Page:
Last week, I explored some different approaches to mapping COVID-19 in Canada, all with an aim to show the data in its correct geography, connecting the numbers of cases to the places where those cases exist. Colouring the health authority areas with the number of cases was a geographic improvement over proportional circles without any bounded areas (more precise), but it did introduce some graphic misrepresentations. Cities had a very minimal visual weight (because of their relatively small geographic size), despite, in many cases, containing the majority of the population. Conversely, huge northern areas with tiny populations were visually dominant, despite representing very few people. And masking off areas where no one actually lives in these huge northern areas, created unintentional misunderstandings where a single case of COVID-19 caused all tiny pockets of population to be coloured, which did not make intuitive sense.
This time I’m going to introduce population numbers into the map to attempt a better representation of the relative rate of infection.
To do this, I first needed the population of each regional health authority. The most recent population data from Statistics Canada is from 2016, by census subdivision. Census subdivisions parcel the country into 5,162 pieces (white lines on the map below), and in almost all cases, these boundaries correspond to the regional health authorities (yellow lines on the map below).
Knowing how many people are within each health authority — calculated simply by counting the census subdivision population in each health authority — allows us to look at the per capita numbers of cases, as opposed to the absolute number of cases. Then, it’s possible to compare relative infection rates across health authorities in a meaningful way, giving us the ability to say, for example, that one in 1,000 or one in 10,000 people in a given area have contracted the virus.
The total number of cases of COVID-19 in Canada for April 6, 2020, make densely populated areas seem relatively worse than they are, as is evident in the map below, where almost all urban and densely populated areas, including Vancouver, Calgary, Montreal and St. John’s, all end up near the top of the intensity scale.
When we map relative numbers, however, we remove this bias which shows cities as universally the most severe because more people reside there. In the map below, the West Coast (which has had recent success in “flattening the curve”) rates much lower because we have used the relative infection rate. Simply put, we are now comparing per capita infection rates, and any map that normalizes data like this is far better suited to glean meaningful comparisons between different areas.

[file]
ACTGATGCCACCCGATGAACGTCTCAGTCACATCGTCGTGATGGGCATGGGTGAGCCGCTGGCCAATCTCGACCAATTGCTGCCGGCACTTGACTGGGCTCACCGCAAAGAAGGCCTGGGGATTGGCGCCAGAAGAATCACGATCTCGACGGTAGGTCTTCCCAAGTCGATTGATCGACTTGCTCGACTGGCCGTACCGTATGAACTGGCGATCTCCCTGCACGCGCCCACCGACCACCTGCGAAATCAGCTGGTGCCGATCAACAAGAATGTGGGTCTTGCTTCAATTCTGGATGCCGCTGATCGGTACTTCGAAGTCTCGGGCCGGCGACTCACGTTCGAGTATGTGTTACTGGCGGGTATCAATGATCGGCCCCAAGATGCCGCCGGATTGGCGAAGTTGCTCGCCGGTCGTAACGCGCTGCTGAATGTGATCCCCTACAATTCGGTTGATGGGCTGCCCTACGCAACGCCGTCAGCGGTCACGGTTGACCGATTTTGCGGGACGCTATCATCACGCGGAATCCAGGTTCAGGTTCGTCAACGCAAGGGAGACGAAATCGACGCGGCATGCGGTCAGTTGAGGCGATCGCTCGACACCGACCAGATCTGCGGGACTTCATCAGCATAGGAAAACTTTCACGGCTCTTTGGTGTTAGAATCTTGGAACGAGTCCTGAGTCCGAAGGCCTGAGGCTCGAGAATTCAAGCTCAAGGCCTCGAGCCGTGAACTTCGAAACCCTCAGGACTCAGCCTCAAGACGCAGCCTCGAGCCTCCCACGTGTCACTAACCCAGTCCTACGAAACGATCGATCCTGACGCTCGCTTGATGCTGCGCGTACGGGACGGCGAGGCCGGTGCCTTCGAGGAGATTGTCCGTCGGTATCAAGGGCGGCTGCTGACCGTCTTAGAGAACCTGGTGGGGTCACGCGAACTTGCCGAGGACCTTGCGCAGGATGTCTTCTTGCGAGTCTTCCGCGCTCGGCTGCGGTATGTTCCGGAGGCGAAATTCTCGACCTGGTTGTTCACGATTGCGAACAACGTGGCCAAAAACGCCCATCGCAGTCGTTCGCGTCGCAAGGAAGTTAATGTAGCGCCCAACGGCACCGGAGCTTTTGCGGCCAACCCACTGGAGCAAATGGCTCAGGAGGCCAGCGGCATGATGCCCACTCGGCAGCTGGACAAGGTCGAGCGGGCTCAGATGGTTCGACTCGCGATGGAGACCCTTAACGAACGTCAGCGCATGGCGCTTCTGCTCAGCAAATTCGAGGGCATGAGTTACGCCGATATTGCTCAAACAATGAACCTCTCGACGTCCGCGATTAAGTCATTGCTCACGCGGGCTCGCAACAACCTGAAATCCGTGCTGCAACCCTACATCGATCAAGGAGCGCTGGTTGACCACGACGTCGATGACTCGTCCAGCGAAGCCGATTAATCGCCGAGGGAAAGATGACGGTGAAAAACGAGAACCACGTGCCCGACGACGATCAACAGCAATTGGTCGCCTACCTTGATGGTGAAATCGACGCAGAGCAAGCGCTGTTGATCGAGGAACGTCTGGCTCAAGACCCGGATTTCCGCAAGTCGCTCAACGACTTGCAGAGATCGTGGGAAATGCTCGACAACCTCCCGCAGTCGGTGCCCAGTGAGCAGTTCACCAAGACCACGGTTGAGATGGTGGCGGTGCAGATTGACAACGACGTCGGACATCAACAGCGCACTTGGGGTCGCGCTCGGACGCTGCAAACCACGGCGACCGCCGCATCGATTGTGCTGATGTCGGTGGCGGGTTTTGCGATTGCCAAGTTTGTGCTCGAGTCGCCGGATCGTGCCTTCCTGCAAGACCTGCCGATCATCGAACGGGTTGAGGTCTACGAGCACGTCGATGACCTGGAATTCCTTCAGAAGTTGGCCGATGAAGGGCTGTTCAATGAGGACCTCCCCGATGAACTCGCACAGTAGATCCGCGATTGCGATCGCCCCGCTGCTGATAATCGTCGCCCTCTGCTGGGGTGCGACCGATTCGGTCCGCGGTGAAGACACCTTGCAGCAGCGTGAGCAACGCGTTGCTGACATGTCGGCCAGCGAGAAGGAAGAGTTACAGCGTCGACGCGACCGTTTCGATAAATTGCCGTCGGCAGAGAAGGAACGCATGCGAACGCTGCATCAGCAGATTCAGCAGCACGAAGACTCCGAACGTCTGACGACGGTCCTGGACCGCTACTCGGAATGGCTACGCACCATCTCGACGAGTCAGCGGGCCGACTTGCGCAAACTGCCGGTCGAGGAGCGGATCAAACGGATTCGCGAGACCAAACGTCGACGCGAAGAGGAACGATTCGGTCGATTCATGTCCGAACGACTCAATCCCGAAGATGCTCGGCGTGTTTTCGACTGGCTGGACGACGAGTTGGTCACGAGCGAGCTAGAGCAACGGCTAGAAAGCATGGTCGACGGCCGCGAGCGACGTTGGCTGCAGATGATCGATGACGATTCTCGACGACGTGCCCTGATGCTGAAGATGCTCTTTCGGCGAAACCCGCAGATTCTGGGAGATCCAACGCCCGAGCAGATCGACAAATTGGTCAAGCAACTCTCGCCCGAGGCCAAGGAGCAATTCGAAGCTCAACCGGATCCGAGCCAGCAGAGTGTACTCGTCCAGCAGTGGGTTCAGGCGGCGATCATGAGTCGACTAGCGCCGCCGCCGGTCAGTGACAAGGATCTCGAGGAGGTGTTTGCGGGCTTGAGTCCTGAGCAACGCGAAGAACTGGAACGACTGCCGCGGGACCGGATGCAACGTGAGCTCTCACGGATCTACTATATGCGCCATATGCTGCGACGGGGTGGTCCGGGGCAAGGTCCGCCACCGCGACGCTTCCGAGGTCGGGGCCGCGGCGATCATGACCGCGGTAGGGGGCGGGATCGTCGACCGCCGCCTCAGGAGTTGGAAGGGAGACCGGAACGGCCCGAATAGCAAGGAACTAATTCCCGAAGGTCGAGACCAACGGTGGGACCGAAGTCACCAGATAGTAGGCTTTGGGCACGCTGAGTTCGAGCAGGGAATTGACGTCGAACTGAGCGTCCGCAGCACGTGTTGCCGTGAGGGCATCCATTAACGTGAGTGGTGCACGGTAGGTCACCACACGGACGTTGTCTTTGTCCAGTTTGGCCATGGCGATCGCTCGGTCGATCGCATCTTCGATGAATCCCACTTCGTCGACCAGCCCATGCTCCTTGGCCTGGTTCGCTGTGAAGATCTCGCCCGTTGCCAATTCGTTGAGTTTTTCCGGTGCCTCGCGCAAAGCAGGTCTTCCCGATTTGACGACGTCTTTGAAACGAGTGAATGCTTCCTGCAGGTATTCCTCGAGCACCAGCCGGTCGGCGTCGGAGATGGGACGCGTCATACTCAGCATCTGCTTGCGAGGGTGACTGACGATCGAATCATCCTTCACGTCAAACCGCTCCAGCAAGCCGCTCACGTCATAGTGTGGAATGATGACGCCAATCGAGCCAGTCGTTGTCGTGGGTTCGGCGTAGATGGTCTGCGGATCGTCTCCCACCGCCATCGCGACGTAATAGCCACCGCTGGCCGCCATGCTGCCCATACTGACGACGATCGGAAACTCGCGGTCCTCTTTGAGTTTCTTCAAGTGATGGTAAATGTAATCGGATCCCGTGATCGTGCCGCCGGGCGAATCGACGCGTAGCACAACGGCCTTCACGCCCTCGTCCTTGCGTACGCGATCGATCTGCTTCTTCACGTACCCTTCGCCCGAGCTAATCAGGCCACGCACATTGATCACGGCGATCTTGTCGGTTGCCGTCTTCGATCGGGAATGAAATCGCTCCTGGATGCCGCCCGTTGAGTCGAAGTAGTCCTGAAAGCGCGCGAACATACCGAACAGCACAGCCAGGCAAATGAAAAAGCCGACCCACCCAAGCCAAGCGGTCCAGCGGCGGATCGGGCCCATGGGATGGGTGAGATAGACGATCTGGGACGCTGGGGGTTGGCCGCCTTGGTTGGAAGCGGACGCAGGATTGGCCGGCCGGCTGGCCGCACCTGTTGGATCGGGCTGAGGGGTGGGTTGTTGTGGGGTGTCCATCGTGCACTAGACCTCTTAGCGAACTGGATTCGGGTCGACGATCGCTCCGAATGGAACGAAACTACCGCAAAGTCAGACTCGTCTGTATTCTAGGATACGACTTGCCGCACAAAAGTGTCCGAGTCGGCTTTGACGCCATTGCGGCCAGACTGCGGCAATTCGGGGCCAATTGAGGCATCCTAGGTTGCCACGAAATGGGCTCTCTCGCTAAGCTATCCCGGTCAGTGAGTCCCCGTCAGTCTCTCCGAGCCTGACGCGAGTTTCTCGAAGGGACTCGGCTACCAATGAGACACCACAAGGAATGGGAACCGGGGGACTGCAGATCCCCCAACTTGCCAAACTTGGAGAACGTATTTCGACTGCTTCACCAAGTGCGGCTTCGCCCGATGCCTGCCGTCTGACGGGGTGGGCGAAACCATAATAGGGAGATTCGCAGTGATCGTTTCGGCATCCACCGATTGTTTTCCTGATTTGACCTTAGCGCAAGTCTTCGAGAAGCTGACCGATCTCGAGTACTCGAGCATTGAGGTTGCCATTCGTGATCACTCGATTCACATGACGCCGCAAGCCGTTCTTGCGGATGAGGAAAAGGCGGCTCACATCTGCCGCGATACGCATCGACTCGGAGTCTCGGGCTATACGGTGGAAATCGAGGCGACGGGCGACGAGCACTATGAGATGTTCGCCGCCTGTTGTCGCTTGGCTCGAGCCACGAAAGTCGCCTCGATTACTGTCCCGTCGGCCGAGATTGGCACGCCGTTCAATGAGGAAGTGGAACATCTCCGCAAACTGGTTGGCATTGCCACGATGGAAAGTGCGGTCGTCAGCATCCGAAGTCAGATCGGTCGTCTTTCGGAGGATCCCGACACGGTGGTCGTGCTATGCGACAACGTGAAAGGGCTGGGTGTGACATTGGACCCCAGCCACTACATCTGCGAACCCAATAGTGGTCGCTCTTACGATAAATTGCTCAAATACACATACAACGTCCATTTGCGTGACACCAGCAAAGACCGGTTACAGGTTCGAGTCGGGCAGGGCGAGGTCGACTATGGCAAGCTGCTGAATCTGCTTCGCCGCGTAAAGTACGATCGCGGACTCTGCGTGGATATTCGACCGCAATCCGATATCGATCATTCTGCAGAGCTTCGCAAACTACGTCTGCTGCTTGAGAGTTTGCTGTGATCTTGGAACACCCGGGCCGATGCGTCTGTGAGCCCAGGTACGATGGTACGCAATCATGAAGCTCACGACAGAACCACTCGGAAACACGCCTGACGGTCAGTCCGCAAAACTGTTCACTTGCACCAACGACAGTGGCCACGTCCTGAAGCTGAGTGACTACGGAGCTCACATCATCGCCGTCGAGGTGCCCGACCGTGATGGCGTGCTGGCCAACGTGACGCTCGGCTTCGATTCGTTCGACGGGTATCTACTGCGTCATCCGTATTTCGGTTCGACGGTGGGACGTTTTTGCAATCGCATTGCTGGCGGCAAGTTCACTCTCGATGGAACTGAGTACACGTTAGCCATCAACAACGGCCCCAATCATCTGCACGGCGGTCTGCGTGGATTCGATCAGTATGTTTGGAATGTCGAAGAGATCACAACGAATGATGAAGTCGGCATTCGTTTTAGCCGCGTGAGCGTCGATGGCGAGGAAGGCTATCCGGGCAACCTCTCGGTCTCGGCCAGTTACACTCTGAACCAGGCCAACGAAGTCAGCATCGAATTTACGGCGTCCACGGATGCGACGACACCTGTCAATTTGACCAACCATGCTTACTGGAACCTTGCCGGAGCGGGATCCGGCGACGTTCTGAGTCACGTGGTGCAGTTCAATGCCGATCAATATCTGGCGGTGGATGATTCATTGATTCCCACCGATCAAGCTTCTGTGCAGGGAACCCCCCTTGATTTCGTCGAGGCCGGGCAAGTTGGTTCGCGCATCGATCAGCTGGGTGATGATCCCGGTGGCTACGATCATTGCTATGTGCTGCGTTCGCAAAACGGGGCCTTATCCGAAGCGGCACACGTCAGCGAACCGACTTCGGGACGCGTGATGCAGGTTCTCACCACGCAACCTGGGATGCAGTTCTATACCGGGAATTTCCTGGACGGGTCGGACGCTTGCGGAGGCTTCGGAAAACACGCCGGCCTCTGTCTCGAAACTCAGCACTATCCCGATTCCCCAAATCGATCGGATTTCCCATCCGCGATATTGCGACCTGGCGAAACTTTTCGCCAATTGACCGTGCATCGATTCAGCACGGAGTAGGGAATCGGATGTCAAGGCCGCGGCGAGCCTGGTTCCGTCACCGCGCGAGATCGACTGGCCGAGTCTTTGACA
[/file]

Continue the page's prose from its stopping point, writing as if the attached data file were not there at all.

So, we have connected population to the scale of infection, but we have not necessarily accurately portrayed the population of a specific area relative to its geographic size. Toronto, for instance, is still the smallest area on the map, but has the largest population. To address this, we can use a “cartogram,” which, as the name suggests, is somewhere between a map and a diagram. The technique involves scaling geographic units (in this case regional health authorities) to sizes that are relative to a normalizing statistic. For mapping population-based data, scaling geographic units to their population is a great way to give more visual weight to dense cities, and less visual weight to thinly populated rural areas.
To make this cartogram, I first scaled each health authority in Ontario to be the same size, then each was scaled up or down based on the number of people in it. The result is still a map, in that each area has a correct shape, and relative position, but the scale of each area is based on population, not actual geographic size. In this way, it is more like a comparative diagram. And though this graphic is only vaguely recognizable as Ontario, it gives a much more correct sense of both the relative numbers of cases per capita (colour), and the absolute numbers of people in each area (size of each health authority).
Once again, it becomes evident that a range of cartographic tools can help tell the story of the COVID-19 pandemic in Canada in many different ways.